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Topic: Odd series of questions regarding mineral oil reactivity...  (Read 22542 times)

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Offline Spaminator

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Odd series of questions regarding mineral oil reactivity...
« on: October 07, 2008, 12:36:58 AM »
First, let me thank you guys for taking the time. Second, I am in the IT field and, like most of my colleagues, am a huge computer nerd, which leads us to my rather strange questions.

I have been kicking around the idea of completely submerging a computer in mineral oil. Sounds crazy right? Well it's been done before and it actually works quite well! What hasn't been done (to my knowledge) is a simultaneous water cooled/mineral oil submerged/intercooled mineral oil rig. Now I want to be able to run this machine for and extended period of time and I have no idea of what the long term effects could be. Then I thought to myself "I'll ask some chemists!".

Here's the question: Will mineral oil react in any negative way (ie: corode, cause the oil to break down, etc) with the following materials:

a) PVC (Polyvinyl Chloride)
b) Acrylic glass, AKA Plexiglass (methyl methacrylate). Also similar to this is Lexan.
c) Aluminum
d) Copper
e) Silicone (sealant)
f) Steel
g) Nickel
h) Plastics in general
i) Silver

I know mineral oil has a negative effect on some adhesives, which is why I'm concearned about the silicone. The water blocks I want to use on the CPU/GPU etc will be copper and copper tends to oxidize when exposed to certain things. If copper is a no-go I can use aluminum, but that tends to oxidize easily if exposed to certain things as well. Aluminum is also what caps the dies of the processor itself! Steel and nickel will also most likely be making an appearance in this build. I need to know about the silver becuase I will be using a TIM (Thermal interface material) that contains silver (Arctic silver 5).

I have been trying to find out if these materials would be safe in mineral oil over a long period of time for a while now, but have been unable to find out. I don't expect you guys to do any exhaustive research. All I need is a thumbs up/down for each material, even if you might only know about one or two of them!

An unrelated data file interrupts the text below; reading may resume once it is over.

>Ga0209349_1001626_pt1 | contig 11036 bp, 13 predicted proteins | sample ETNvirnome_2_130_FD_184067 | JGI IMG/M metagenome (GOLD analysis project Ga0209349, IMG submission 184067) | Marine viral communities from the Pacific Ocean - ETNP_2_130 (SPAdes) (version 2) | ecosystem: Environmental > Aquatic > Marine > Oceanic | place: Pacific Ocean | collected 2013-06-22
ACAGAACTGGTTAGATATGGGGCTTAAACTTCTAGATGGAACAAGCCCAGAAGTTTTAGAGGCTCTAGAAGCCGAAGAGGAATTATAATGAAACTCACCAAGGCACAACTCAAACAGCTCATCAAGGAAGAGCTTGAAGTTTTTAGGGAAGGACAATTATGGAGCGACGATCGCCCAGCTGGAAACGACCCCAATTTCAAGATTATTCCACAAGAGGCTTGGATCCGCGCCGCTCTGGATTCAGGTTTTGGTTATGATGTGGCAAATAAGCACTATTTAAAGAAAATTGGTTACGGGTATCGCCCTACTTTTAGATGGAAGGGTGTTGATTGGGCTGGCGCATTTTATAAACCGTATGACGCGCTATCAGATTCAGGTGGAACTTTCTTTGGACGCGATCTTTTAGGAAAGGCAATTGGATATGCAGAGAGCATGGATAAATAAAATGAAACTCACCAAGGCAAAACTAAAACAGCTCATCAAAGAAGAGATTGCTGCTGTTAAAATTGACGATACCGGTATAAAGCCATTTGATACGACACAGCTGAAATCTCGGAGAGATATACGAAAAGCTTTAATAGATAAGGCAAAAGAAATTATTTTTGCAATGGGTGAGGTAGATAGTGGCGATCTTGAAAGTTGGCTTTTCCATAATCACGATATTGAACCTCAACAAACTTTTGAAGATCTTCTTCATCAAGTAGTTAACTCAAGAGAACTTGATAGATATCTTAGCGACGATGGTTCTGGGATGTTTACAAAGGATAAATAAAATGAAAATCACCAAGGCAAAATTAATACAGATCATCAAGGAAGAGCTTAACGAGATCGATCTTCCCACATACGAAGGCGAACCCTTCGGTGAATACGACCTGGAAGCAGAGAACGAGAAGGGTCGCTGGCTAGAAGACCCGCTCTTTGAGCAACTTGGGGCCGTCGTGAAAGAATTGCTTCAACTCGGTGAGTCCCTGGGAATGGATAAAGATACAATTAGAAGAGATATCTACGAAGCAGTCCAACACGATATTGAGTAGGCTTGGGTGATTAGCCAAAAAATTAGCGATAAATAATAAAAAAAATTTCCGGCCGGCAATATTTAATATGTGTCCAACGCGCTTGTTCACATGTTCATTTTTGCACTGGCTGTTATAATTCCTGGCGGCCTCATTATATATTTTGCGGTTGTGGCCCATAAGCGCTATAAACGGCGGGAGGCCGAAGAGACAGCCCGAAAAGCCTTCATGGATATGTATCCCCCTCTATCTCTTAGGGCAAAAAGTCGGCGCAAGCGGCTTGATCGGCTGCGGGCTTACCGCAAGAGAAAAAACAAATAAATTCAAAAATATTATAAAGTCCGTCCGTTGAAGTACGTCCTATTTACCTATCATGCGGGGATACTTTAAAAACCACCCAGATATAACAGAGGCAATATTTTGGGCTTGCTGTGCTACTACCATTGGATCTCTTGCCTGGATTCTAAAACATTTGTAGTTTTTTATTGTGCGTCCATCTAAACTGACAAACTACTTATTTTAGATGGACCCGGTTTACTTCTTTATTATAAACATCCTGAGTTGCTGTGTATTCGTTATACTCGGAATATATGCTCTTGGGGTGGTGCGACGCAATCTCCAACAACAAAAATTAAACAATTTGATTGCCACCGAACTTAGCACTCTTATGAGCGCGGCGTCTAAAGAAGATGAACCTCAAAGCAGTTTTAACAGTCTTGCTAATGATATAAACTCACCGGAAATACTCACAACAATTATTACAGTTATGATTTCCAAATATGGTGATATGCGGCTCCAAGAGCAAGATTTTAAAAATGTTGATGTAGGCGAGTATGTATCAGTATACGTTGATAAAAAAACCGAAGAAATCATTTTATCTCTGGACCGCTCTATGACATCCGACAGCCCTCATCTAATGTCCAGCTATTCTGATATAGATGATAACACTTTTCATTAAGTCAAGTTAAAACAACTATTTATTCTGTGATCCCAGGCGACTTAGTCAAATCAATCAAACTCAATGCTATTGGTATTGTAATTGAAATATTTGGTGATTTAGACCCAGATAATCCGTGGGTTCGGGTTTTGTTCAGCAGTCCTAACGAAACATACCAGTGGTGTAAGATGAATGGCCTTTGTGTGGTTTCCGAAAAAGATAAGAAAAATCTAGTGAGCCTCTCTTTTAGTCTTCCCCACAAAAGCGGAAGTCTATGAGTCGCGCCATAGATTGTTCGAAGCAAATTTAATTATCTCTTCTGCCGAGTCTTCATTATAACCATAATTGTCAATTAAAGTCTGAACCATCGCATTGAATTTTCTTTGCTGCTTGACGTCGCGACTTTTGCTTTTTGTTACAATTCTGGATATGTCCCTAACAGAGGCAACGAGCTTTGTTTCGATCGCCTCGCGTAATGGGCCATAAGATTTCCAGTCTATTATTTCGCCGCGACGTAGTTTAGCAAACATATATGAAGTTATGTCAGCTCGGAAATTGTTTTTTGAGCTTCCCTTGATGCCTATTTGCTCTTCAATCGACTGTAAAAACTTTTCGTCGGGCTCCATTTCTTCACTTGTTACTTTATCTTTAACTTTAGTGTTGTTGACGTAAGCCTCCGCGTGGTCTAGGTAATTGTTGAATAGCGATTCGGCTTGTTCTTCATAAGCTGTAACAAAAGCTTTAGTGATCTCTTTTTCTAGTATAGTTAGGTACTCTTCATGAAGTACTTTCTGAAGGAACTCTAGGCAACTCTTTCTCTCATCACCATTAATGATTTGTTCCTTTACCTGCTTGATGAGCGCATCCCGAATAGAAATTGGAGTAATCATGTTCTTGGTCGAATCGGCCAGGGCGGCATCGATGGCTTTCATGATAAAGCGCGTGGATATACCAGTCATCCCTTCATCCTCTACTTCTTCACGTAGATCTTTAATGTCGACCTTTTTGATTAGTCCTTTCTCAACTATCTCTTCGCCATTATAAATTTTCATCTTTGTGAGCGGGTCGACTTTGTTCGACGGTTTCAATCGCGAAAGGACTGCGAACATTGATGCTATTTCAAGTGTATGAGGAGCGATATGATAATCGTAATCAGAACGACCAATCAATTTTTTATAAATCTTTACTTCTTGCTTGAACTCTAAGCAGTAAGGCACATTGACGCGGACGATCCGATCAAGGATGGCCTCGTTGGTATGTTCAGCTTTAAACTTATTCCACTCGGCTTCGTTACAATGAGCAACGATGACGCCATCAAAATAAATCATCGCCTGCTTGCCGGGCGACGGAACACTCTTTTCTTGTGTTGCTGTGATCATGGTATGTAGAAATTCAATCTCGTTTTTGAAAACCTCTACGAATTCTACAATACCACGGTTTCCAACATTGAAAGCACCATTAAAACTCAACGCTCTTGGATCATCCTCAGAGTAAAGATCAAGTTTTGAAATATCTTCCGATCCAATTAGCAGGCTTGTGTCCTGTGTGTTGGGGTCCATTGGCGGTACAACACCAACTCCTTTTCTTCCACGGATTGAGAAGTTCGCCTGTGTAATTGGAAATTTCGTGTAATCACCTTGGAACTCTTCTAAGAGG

Sorry for the lengthy post.
Thanks again for your time!

Offline nj_bartel

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Re: Odd series of questions regarding mineral oil reactivity...
« Reply #1 on: October 07, 2008, 12:48:26 AM »
Um, I think you should be alright.  Mineral oil is very, very unreactive.  The only thing I can think of is that it would maybe act as a solvent for silicone?  Would need someone to confirm that - not sure if you can even solvate polymers like that; don't have a background in polymers at all.
« Last Edit: October 07, 2008, 01:03:34 AM by nj_bartel »

Offline macman104

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Re: Odd series of questions regarding mineral oil reactivity...
« Reply #2 on: October 07, 2008, 12:55:32 AM »
I'm just going to second everything nj said.  Sounds almost exactly like what I was gonna say.

Offline nj_bartel

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Re: Odd series of questions regarding mineral oil reactivity...
« Reply #3 on: October 07, 2008, 01:03:48 AM »
A couple of ideas though -

1) Mineral oil doesn't have a spectacular specific heat - there's a good chance your entire aquarium will start to get hot as the container itself is an insulator.  I'd suggest a cylindrical tank, with a fan positioned in it such that it circulates the oil around the tank.  As a top cover, you could cut some mesh grating so that it would prevent dust from getting in.  You could then position a fan external to the tank, facing so that it circulates air over the top of the oil.

2) The fan is going to have a lot of pressure on it due to running in oil when it's meant to run in air.  I'd suggest maybe bending the blades so that their cut through the oil is a less sharp angle.

Offline Spaminator

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Re: Odd series of questions regarding mineral oil reactivity...
« Reply #4 on: October 07, 2008, 10:16:24 AM »
Well nj you are right with the way mineral oil handles heat, but that is one of the reasons why I want to use it. Since there will be minimal "hot spots" in the tank, I can circulate the oil how ever I want and still cool it effectively.

Without cooling the oil at all it is likely the oil temp would be somewhere in the 80*C range, which is really high for any computer component and will most likely kill/shorten the life span of anything in the tank.

My cooling solution is to first water cool all of the major heat producers: CPU chipset GPU...even RAM. This will give me a nice head start and probably save a good 20-30* (oil temp) right off the bat! It is possible to just leave the heatsink/fans on in the oil and it seems to have little effect on the lifespan of the fan. There is a company that did this about a year ago and just left the fans on and they are still running just fine.

Then I will pump the oil through a radiator with fans on it. This will let me get the oil temp as close to ambient as possible.

Offline enahs

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Re: Odd series of questions regarding mineral oil reactivity...